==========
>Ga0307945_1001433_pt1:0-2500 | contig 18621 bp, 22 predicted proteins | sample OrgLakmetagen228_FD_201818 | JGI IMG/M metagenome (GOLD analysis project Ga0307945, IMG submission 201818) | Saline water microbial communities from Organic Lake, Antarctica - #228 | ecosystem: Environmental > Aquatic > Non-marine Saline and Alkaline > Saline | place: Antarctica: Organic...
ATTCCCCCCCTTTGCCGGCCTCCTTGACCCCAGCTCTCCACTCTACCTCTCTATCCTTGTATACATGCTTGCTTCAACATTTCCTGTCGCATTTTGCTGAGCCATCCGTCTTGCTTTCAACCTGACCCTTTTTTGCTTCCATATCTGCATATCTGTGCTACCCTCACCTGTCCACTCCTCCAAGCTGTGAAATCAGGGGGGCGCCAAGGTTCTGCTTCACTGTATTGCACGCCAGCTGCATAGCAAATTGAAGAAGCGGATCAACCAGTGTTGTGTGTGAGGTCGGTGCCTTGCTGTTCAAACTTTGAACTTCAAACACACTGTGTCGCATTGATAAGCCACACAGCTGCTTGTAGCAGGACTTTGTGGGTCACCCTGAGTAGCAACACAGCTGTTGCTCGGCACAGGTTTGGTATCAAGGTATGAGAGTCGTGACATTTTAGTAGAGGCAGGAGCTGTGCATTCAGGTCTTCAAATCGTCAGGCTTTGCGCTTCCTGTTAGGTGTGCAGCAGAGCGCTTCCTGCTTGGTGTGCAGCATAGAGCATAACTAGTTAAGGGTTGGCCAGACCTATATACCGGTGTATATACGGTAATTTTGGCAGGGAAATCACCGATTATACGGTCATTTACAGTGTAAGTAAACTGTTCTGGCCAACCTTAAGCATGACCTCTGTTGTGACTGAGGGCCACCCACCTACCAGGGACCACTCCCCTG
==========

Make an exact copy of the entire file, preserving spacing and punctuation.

>Ga0307945_1001433_pt1:0-2500 | contig 18621 bp, 22 predicted proteins | sample OrgLakmetagen228_FD_201818 | JGI IMG/M metagenome (GOLD analysis project Ga0307945, IMG submission 201818) | Saline water microbial communities from Organic Lake, Antarctica - #228 | ecosystem: Environmental > Aquatic > Non-marine Saline and Alkaline > Saline | place: Antarctica: Organic...
ATTCCCCCCCTTTGCCGGCCTCCTTGACCCCAGCTCTCCACTCTACCTCTCTATCCTTGTATACATGCTTGCTTCAACATTTCCTGTCGCATTTTGCTGAGCCATCCGTCTTGCTTTCAACCTGACCCTTTTTTGCTTCCATATCTGCATATCTGTGCTACCCTCACCTGTCCACTCCTCCAAGCTGTGAAATCAGGGGGGCGCCAAGGTTCTGCTTCACTGTATTGCACGCCAGCTGCATAGCAAATTGAAGAAGCGGATCAACCAGTGTTGTGTGTGAGGTCGGTGCCTTGCTGTTCAAACTTTGAACTTCAAACACACTGTGTCGCATTGATAAGCCACACAGCTGCTTGTAGCAGGACTTTGTGGGTCACCCTGAGTAGCAACACAGCTGTTGCTCGGCACAGGTTTGGTATCAAGGTATGAGAGTCGTGACATTTTAGTAGAGGCAGGAGCTGTGCATTCAGGTCTTCAAATCGTCAGGCTTTGCGCTTCCTGTTAGGTGTGCAGCAGAGCGCTTCCTGCTTGGTGTGCAGCATAGAGCATAACTAGTTAAGGGTTGGCCAGACCTATATACCGGTGTATATACGGTAATTTTGGCAGGGAAATCACCGATTATACGGTCATTTACAGTGTAAGTAAACTGTTCTGGCCAACCTTAAGCATGACCTCTGTTGTGACTGAGGGCCACCCACCTACCAGGGACCACTCCCCTG